How To Check and Test a Jet Ski Battery
It is always good practice to check the level of charge and general condition of your jet ski battery. Here we will help you understand how to check the charge in your jet ski battery using a multi-meter or voltmeter and what other helpful checks you can carry out.
How Many Volts Should a Jet Ski Battery Have?
A good healthy jet ski battery should register around 12.6 to 12.7 volts. Due to the way batteries discharge it’s very important that you test the battery after it has been sitting (not running) for at least an hour, in order to get the resting voltage of the battery. Testing the battery just after use will give an inaccurate reading! The best option would be to leave your jet ski overnight and test the battery the next morning before using it, this would accurately gauge the health of your battery.
Locate your battery, usually this is under the seat in the engine bay but if it’s not obvious then consult the owner’s manual. Due to the way most jet ski batteries are positioned it might be easier to check the battery by removing the battery. In most cases you will find rubber caps on the terminals helping protecting them the elements, you will find the red cap on the positive (+) terminal and a black cap on the negative(-) terminal. Pull these back and this will give you direct access to the terminals.
Once both the battery terminals are exposed be extremely careful not touch both of the terminals with anything metal, this will cause a short circuit!
How To Test a Jet Ski Battery With a Multimeter
You will first want to make sure you have your multi-meter (also known as a digital voltmeter) correctly to measure DC voltage, this is indicated with a dashed line and a solid line and above a letter V. You need to have the dial set to 20 which will accurately measure between 0-20 volts. If the reading blinks when it’s not attached to anything, you may need to replace the multi-meter’s internal battery.
Take the red probe and place this on the positive terminal of the battery, the positive terminal is usually marked red and carries a + symbol. Taking the black probe and likewise place this on the negative terminal of the battery, the negative terminal of the battery is usually marked black and carries a – symbol. The reading for a fully charged battery should read between 12.6 and 12.7 volts, some AGM batteries can be 12.8 volts, if you have a reading which is showing -12.6 or -12.7 then you have the probes the wrong way round.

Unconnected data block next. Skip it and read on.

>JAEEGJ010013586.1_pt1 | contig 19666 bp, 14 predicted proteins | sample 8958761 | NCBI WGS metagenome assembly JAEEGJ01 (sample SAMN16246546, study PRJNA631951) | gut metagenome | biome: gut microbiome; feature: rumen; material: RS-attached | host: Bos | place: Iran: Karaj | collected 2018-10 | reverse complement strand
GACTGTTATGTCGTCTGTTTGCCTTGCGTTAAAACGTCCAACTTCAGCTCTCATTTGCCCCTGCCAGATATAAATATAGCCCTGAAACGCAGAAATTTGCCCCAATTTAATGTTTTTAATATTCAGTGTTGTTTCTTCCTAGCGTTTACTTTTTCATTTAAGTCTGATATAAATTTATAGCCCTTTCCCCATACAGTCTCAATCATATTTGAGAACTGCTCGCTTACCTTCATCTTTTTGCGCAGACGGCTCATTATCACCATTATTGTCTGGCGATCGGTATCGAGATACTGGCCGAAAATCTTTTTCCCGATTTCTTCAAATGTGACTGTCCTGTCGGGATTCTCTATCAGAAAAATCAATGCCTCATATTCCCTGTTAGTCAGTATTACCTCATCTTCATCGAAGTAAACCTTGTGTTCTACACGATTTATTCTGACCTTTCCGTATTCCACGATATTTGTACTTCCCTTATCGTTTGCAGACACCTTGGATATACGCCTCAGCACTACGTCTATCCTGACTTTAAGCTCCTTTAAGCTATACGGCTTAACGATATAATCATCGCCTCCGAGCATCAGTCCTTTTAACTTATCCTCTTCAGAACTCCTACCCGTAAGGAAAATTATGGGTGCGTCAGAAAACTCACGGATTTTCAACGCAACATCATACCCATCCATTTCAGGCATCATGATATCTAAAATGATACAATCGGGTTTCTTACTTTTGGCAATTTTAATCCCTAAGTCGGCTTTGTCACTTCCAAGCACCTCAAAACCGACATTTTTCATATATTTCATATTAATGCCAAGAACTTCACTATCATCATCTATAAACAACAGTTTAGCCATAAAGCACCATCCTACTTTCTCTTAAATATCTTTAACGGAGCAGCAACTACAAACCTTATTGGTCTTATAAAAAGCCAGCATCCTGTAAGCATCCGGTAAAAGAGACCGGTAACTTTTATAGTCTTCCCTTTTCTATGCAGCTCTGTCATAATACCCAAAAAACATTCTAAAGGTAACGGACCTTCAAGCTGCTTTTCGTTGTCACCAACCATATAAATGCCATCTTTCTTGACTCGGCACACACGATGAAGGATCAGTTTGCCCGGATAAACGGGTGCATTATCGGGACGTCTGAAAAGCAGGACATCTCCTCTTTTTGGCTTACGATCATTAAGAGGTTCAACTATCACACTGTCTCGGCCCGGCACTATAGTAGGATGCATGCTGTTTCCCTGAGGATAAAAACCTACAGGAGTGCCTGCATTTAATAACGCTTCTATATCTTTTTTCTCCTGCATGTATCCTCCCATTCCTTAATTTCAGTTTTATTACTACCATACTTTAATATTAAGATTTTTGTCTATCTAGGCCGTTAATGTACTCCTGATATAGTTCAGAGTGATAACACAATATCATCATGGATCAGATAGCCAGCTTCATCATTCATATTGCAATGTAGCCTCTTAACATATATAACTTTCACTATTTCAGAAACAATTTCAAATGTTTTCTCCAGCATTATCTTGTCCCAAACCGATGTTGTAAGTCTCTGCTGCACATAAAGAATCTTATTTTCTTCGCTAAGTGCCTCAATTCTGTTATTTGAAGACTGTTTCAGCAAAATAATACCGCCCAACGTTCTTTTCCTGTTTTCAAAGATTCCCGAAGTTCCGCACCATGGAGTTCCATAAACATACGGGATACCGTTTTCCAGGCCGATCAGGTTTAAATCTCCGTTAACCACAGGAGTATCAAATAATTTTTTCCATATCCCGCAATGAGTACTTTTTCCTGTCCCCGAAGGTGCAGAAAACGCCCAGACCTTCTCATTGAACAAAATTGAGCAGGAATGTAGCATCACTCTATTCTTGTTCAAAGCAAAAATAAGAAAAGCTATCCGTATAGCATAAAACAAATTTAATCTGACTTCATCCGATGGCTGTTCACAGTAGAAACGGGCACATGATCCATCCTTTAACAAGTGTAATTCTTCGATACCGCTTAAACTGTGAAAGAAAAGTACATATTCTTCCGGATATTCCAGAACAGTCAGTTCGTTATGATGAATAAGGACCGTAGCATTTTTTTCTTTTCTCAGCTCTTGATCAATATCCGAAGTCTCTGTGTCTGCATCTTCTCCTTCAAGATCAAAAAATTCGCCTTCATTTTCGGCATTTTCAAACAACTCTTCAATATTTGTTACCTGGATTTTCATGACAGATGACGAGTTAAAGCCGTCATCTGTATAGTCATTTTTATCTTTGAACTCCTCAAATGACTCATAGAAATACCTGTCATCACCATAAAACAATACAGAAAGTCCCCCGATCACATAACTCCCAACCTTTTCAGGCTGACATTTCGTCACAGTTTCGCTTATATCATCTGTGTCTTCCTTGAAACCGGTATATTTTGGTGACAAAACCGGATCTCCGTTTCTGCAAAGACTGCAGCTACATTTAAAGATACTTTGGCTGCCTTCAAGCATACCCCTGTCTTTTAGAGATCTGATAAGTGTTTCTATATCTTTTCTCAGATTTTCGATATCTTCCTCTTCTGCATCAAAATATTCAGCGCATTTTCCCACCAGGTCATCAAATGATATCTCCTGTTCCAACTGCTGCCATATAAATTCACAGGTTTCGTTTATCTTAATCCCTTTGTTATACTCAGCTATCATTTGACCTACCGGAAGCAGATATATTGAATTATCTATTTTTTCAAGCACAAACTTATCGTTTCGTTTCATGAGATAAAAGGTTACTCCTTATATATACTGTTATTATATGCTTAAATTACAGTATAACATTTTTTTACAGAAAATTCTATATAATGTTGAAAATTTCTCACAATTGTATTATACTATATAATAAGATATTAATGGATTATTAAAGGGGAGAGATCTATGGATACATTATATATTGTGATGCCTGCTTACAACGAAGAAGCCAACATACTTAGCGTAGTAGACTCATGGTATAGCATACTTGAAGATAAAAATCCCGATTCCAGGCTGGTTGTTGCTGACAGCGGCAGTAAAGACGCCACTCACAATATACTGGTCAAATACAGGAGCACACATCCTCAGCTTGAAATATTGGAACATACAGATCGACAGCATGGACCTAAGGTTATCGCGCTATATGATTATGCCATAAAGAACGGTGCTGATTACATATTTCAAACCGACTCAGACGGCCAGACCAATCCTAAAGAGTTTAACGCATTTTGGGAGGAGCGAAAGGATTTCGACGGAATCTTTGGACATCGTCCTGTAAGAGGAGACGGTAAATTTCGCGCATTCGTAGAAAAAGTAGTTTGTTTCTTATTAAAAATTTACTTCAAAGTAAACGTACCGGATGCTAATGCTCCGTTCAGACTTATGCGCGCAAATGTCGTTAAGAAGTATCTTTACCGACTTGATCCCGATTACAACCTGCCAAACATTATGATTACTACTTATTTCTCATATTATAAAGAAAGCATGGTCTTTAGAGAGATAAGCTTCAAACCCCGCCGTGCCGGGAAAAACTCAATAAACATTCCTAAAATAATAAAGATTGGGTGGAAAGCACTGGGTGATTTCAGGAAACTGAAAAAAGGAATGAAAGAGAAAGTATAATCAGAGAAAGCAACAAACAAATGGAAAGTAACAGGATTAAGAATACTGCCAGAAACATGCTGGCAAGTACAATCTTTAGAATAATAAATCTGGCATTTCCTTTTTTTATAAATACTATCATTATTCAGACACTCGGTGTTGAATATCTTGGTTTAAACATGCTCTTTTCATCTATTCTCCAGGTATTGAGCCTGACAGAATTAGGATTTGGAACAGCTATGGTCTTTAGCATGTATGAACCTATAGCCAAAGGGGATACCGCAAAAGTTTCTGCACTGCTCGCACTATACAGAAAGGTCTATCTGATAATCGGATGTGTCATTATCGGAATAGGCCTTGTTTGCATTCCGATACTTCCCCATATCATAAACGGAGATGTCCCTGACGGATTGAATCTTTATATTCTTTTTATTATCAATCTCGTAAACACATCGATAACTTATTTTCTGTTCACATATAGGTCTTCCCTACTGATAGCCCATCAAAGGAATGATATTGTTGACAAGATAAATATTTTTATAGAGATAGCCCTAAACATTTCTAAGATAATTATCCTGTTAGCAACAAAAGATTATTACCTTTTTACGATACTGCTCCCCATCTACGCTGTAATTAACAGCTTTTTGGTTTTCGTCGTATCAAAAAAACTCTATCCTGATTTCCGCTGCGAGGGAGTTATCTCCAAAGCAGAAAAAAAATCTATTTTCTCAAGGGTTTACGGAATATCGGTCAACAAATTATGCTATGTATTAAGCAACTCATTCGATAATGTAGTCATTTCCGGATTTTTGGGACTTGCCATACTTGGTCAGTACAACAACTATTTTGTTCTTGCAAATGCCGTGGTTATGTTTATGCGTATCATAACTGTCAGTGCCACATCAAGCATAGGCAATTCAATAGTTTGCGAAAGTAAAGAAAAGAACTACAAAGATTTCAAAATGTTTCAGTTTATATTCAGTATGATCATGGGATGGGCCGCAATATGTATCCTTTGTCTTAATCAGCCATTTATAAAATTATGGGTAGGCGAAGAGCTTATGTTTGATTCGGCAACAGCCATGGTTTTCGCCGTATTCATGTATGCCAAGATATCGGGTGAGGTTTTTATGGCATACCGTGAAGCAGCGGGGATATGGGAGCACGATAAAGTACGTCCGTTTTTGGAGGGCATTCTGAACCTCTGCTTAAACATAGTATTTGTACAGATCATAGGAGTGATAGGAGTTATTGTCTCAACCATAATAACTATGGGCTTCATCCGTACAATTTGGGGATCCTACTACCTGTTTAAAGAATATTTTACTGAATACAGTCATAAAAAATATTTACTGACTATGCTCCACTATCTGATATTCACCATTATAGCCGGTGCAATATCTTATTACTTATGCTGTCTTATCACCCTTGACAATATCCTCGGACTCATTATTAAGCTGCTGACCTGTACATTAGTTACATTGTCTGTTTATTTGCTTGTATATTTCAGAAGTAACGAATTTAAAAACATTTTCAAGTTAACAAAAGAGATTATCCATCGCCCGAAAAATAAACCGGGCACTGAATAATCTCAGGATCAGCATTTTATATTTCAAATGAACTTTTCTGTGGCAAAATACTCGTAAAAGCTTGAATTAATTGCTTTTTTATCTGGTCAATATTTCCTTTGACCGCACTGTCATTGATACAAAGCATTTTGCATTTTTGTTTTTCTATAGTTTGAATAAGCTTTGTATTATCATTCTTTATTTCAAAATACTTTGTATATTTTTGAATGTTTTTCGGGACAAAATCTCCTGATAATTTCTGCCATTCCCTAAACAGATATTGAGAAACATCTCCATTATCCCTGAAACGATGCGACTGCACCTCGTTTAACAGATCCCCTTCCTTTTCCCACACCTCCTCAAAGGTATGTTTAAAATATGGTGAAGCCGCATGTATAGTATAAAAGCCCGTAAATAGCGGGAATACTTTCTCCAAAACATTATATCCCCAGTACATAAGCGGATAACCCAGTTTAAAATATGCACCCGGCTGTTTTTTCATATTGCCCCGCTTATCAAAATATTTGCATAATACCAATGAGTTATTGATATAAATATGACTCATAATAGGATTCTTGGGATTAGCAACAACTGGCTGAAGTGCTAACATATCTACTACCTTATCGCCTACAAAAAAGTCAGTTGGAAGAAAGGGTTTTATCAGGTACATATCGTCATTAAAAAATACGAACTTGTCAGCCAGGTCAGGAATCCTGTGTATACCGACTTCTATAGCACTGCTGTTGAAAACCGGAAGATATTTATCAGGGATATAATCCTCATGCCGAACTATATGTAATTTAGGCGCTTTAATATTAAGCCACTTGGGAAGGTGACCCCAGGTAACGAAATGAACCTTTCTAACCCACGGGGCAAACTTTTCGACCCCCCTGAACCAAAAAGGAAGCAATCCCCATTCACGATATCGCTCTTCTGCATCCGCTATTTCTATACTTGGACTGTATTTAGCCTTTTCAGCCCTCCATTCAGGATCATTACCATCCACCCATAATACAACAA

As mentioned previously, a fully charged battery is 12.6 to 12.7 volts and the resting voltage, ideally should be no lower than this. But how does that help us define a half charged or even flat battery? A rule of thumb is that a battery reading 12.4 volts is half charged and a battery reading of 12.2 volts is flat, there are occasions where a jet ski may start at 12.2 volts but this would be rare and you are at a dangerous level where your jet ski will suddenly not start! This is something to avoid at all costs as having a jet ski not start once you are out on the water can bring many problems, and potentially place you in danger. Below 12 volts is classed as discharged and the lower the voltage drops is deep discharge and sulphation will occur.
Some modern jet ski’s may experience a power drain if the starting key is left in position, be sure that the key is removed when you have stopped the engine.
It is good practice to regularly check the charge in your battery, if you find the battery requires charging then place it on charge with the appropriate battery charger and then test the battery after resting the battery overnight. If you are planning on storing the jet ski you can either disconnect the battery, or remove it entirely.
How To Test The Charging System With a Multimeter
It’s important to mention that your jet ski does have a charging system but it uses a stator instead of an alternator as you find in cars. A jet ski charging system can’t fully charge the battery in a jet ski, but instead can only maintain the current charge in your battery. This means if you start your ride out with a weak battery, you can’t expect the jet ski to fully charge your battery. This is why it’s vital you keep a close eye on your battery’s condition and state of charge!
Even if you can start the engine with a weak battery, the best thing you can do is delay your trip out and charge the battery. A battery in a low state of charge can leave you stranded, which can be dangerous on the water!
If we look at the charging system on a jet ski, you’ll see two main parts, the stator and the flywheel. What is a stator? The stator is the main part of the jet ski’s charging system, this basically means there are many electromagnetic coils which generate electricity for the jet ski. The power generated is used in two main areas, supplying the ignition system and charging the battery.
In order to check the charging system on your jet ski, take the red positive probe of your multi-meter and place this on the positive terminal of the battery. Place the black negative probe on the negative terminal of the battery. Start your jet ski, a healthy charging system should give the results of between 13.6 volts and 14.4 volts at idle tick over.
If you have a reading below 13.6 volts then the charging system isn’t supplying the power required in order to keep the electrical systems running and your battery charged. This is where a resulting flat or discharged battery can occur and simply replacing the battery will not cure the problem. Similarly, having a reading above 14.4 volts is over-charging the battery and effectively cooking it, which in turn will boil away the electrolyte. Whether your charging system is under-charging or over-charging, either will great reduce the battery life and being on the water with a charging system in this state can leave you stranded, which can be dangerous on the water. Seek a professional to investigate and remedy the issue.